Land improvements immediately surrounding a residence (sidewalks, driveways, etc.)Accommodations rented for 28 days or less

This means that contractors would likely not assess sales tax when charging the customer for the following types of services:

  • Remodel of the kitchen in a family’s home in Overland Park.
  • Installation of a new roof on an apartment complex in Lawrence.
  • Building a fence around someone’s second home on Clinton Lake.
  • Repairing the driveway of a duplex in Topeka.
  • Reconstructing the living quarters of a nursing home in Wichita.

Although most construction services performed on residences are exempt, there are a few instances where the labor could be taxable. Repairing tangible personal property already installed in the home, like a dishwasher or a sump pump, is a taxable service, as is installing tangible personal property as part of a residence’s retail sale. You can always ask your CPA if you think one of your residential construction services follows one of these exceptions.

Original Construction Services – EXEMPT

Construction services related to the original construction of a building are also tax exempt. The five types of tax-exempt projects in this category are:

  • The initial construction of a building or facility.
  • An addition of an entire room or floor to an existing building or facility.
  • Completion of an unfinished portion of an existing building or facility for the first owner.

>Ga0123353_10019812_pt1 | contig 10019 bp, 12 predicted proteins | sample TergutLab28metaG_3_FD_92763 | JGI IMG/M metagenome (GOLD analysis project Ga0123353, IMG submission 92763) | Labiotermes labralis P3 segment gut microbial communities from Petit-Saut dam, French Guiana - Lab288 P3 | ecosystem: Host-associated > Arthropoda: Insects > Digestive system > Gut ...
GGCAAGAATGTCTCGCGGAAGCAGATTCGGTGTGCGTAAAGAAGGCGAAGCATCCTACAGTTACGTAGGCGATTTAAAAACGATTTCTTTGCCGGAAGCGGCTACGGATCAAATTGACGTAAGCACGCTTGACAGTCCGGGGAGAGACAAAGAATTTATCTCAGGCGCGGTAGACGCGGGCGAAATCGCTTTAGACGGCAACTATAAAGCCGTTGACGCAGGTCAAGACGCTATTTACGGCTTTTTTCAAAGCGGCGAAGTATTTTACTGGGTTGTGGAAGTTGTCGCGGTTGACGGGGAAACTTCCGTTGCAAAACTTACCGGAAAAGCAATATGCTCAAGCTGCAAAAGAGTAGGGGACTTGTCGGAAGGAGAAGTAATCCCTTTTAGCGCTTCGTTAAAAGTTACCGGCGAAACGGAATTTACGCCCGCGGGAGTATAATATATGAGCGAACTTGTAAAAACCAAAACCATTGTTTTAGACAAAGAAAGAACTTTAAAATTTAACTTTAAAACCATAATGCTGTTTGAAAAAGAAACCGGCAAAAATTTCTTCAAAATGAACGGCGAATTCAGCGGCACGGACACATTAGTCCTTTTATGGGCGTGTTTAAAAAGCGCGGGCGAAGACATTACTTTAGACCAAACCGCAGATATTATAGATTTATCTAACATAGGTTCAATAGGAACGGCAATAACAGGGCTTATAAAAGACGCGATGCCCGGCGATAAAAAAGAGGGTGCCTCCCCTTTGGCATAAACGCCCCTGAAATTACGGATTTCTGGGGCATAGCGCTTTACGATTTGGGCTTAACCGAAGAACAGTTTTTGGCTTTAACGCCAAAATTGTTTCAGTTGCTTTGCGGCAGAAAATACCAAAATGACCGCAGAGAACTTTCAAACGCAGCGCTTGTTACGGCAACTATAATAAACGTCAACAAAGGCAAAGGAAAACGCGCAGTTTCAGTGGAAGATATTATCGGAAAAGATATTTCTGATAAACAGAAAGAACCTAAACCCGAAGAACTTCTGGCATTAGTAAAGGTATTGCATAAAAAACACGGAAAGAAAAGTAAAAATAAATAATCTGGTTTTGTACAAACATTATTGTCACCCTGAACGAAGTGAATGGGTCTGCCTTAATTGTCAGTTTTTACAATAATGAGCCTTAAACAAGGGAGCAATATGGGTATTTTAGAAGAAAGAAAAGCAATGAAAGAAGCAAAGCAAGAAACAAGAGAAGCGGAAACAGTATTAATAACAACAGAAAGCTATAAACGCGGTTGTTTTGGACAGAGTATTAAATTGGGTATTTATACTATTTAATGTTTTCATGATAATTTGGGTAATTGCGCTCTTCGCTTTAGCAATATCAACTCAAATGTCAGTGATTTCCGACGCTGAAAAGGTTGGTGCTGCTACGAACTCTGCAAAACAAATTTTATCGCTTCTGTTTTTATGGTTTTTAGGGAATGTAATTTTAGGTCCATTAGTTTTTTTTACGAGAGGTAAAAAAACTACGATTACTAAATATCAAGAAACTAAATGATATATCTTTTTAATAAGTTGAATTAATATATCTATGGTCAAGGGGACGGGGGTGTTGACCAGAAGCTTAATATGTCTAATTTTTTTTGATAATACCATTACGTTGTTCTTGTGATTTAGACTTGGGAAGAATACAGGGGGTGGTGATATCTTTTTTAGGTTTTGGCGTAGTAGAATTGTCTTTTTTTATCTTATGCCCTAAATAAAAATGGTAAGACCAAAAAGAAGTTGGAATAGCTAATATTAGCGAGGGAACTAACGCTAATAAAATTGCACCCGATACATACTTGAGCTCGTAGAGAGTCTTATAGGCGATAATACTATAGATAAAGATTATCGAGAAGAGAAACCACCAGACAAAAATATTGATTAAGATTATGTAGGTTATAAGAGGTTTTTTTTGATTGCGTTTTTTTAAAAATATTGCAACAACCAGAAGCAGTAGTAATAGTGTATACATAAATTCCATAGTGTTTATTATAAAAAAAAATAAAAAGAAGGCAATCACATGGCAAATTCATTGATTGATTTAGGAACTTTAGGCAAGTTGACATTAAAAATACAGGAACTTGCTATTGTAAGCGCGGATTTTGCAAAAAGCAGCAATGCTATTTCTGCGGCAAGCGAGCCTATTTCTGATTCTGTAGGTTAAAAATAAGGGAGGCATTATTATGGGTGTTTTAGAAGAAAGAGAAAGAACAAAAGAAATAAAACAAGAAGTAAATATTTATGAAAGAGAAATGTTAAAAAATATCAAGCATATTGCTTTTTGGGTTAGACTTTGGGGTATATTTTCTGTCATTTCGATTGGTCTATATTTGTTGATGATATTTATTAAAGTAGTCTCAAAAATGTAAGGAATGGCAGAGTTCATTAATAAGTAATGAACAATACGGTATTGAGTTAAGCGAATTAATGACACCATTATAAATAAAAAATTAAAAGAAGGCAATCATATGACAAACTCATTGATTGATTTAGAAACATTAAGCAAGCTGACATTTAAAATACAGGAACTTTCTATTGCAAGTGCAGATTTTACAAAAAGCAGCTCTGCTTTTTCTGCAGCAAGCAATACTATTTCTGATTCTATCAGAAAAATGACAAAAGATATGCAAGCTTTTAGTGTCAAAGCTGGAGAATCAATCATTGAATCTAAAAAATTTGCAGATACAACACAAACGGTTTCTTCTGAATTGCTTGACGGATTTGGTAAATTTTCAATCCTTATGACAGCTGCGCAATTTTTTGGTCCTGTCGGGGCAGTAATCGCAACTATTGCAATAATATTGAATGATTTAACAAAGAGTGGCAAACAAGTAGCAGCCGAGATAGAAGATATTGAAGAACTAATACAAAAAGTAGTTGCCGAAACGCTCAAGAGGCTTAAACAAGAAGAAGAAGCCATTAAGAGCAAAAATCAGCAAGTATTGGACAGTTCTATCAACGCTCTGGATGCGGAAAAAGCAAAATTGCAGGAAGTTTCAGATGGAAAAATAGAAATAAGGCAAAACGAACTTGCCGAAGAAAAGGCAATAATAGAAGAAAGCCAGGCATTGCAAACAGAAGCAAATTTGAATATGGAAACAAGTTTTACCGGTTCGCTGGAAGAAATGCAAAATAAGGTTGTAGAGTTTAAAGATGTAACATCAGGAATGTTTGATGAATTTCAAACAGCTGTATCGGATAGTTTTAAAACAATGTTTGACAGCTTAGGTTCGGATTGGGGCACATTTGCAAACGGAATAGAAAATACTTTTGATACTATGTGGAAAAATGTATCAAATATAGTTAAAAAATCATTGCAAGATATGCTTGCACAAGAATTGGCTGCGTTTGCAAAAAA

• Restoration, reconstruction, or replacement of a building, facility, or utility structure that was damaged by a natural disaster or terrorism.
  • Construction, restoration, reconstruction, replacement, or repair of a bridge or highway.

Pub. KS-1525 provides examples of each of these tax-exempt projects (see page 6).

Commercial Remodel Services – TAXABLE

Most other construction work will fall under this category.

Commercial remodel work is installing, applying, servicing, repairing, altering, or maintaining tangible personal property performed on nonresidential real property. Taxable labor in this category could be:

  • Painting or wallpapering the interior or a building or facility.
  • Upgrading a building’s fixtures.
  • Remodeling the interior or exterior of the building.
  • Repairing driveways, fences, or parking lots.
  • Landscaping and tree removal.
  • Roofing, plumbing, electric, or HVAC work.
  • Demolishing or razing property if not connected to the original construction of a building.
  • Removing asbestos, unless done as part of the original construction of a building.

To determine the taxable amount of the construction services, you begin with the total amount of money you’ve received for the project and subtract the cost of direct materials and payments to subcontractors, including sales tax. This formula can help:

Sales tax formula


Maintenance Contracts – SOMETIMES TAXABLE

Whether a maintenance contract is taxable or nontaxable in Kansas depends on the underlying project. Residential maintenance contracts are nontaxable, but maintenance contracts for commercial remodel work — whether they are optional or extended warranties — are taxable.

Sales Taxes Can Be Expensive

In the past couple years, the construction industry has had to develop strategies to combat a wide range of external threats. Fortunately, controlling your sales tax expenses could mitigate some of these high-cost purchases. Contact your MarksNelson advisor if you’d like to discuss sales taxes related to your construction business.